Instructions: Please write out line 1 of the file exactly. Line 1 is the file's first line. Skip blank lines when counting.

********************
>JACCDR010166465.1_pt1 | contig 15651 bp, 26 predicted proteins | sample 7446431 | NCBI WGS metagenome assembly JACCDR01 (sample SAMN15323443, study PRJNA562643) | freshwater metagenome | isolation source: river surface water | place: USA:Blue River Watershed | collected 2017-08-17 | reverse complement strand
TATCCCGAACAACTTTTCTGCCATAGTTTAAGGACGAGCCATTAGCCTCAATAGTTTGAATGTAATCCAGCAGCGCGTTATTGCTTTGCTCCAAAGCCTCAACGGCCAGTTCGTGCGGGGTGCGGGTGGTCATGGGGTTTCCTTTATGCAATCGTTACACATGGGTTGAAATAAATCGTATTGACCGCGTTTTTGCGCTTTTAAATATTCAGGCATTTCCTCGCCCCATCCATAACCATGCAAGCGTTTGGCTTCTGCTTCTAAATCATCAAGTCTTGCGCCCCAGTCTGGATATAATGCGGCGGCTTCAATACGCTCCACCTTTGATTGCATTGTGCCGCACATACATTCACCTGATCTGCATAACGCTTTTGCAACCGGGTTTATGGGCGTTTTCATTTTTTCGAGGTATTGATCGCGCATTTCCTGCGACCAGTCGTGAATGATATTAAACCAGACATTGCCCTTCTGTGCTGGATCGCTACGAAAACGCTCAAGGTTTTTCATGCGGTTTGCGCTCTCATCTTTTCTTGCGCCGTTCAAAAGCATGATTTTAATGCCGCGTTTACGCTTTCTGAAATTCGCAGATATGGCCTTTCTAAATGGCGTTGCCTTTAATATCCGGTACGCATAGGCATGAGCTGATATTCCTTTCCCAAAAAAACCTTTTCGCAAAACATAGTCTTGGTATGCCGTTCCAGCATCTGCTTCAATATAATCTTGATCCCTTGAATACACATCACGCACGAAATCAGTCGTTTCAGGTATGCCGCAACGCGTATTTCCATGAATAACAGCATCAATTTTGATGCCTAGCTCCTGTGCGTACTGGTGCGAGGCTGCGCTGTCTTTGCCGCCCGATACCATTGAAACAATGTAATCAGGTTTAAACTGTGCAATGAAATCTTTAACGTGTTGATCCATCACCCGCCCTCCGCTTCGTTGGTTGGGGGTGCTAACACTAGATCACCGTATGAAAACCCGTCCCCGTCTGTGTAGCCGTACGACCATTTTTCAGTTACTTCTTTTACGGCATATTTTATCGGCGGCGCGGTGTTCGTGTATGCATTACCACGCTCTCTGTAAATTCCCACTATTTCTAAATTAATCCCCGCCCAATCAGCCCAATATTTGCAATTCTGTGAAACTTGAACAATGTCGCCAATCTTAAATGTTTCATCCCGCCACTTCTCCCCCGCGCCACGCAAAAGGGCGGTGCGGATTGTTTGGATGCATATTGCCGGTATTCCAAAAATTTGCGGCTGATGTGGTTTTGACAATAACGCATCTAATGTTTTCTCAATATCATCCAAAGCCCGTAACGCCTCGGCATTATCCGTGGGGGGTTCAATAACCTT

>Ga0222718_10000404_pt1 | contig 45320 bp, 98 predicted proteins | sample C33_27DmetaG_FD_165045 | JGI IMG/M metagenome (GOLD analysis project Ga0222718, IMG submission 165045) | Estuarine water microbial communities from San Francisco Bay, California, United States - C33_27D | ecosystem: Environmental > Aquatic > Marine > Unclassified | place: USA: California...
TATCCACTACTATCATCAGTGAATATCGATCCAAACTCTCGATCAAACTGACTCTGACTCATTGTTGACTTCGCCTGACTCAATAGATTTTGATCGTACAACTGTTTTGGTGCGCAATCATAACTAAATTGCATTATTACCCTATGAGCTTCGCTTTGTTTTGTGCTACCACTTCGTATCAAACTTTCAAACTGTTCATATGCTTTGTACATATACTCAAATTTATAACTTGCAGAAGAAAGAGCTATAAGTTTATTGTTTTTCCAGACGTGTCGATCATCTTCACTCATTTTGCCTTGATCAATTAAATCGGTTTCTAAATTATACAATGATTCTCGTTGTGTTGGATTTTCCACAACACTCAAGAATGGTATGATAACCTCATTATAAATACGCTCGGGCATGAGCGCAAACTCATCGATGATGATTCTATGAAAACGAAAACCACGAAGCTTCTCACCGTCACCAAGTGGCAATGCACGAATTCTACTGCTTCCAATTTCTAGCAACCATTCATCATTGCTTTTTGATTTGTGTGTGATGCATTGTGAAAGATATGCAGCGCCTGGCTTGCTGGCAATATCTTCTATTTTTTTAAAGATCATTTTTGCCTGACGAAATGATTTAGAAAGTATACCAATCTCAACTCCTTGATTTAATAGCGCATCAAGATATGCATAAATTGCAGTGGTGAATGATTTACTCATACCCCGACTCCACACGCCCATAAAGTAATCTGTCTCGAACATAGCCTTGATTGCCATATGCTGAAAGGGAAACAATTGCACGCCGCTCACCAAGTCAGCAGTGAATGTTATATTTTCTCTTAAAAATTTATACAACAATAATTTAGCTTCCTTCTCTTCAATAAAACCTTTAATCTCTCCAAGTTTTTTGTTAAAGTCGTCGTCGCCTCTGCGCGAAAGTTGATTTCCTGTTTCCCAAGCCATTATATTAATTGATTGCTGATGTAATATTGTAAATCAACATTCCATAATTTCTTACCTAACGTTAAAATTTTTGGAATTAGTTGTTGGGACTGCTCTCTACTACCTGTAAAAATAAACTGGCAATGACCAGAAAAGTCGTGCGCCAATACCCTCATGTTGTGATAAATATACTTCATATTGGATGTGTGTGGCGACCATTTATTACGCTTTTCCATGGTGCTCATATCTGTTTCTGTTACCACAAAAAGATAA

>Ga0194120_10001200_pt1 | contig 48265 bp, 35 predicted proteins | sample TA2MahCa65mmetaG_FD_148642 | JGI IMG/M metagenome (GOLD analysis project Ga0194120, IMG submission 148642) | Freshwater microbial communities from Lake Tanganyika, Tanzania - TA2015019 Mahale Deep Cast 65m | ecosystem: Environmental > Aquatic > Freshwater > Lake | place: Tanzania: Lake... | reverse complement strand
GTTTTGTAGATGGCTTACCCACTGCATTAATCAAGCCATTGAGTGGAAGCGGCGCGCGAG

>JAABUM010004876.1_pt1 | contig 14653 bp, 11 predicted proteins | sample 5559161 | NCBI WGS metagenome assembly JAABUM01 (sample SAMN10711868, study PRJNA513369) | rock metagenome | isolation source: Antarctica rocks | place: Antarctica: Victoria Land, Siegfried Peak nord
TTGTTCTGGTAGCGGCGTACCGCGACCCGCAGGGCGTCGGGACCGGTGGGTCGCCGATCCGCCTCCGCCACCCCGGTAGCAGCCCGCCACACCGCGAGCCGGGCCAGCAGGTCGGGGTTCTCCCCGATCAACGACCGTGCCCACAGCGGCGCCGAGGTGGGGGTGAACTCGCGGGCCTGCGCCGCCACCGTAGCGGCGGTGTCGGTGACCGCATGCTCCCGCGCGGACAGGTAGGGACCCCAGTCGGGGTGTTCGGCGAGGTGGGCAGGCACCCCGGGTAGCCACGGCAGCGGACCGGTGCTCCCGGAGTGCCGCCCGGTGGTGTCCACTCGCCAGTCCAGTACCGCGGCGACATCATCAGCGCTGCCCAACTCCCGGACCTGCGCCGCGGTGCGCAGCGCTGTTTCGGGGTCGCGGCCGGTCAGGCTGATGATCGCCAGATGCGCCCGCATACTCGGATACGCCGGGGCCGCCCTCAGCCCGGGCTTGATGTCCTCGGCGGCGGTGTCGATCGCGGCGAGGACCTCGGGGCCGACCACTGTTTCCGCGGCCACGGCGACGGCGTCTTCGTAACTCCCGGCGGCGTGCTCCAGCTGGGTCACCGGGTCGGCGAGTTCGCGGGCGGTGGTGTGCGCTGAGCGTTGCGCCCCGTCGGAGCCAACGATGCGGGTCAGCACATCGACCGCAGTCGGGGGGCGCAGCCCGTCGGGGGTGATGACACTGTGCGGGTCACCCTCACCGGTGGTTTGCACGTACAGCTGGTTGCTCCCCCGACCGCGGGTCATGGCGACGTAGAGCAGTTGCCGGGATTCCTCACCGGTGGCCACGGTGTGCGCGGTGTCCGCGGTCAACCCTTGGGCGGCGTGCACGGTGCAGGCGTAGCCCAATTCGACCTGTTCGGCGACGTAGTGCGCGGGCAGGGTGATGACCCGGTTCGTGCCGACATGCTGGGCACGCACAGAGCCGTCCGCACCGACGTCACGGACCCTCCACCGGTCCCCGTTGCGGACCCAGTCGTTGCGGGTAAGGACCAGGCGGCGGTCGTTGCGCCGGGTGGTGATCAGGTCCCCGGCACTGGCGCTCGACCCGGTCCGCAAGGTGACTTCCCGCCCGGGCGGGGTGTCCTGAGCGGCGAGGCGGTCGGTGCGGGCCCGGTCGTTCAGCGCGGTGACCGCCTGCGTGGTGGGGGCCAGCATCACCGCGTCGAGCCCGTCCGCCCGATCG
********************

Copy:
>JACCDR010166465.1_pt1 | contig 15651 bp, 26 predicted proteins | sample 7446431 | NCBI WGS metagenome assembly JACCDR01 (sample SAMN15323443, study PRJNA562643) | freshwater metagenome | isolation source: river surface water | place: USA:Blue River Watershed | collected 2017-08-17 | reverse complement strand